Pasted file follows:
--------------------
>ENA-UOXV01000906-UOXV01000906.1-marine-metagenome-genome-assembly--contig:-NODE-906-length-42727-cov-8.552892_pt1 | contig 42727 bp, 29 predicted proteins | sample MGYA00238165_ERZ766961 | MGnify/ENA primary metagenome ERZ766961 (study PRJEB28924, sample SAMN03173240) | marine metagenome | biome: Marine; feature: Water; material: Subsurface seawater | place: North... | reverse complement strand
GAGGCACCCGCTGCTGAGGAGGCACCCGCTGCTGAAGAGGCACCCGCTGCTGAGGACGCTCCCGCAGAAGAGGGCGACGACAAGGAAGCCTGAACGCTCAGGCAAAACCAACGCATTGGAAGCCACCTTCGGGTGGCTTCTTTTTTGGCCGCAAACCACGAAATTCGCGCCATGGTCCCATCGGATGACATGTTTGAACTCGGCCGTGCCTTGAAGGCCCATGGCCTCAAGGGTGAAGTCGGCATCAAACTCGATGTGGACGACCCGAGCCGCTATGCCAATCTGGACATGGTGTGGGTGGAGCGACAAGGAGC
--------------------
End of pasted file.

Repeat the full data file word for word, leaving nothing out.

>ENA-UOXV01000906-UOXV01000906.1-marine-metagenome-genome-assembly--contig:-NODE-906-length-42727-cov-8.552892_pt1 | contig 42727 bp, 29 predicted proteins | sample MGYA00238165_ERZ766961 | MGnify/ENA primary metagenome ERZ766961 (study PRJEB28924, sample SAMN03173240) | marine metagenome | biome: Marine; feature: Water; material: Subsurface seawater | place: North... | reverse complement strand
GAGGCACCCGCTGCTGAGGAGGCACCCGCTGCTGAAGAGGCACCCGCTGCTGAGGACGCTCCCGCAGAAGAGGGCGACGACAAGGAAGCCTGAACGCTCAGGCAAAACCAACGCATTGGAAGCCACCTTCGGGTGGCTTCTTTTTTGGCCGCAAACCACGAAATTCGCGCCATGGTCCCATCGGATGACATGTTTGAACTCGGCCGTGCCTTGAAGGCCCATGGCCTCAAGGGTGAAGTCGGCATCAAACTCGATGTGGACGACCCGAGCCGCTATGCCAATCTGGACATGGTGTGGGTGGAGCGACAAGGAGC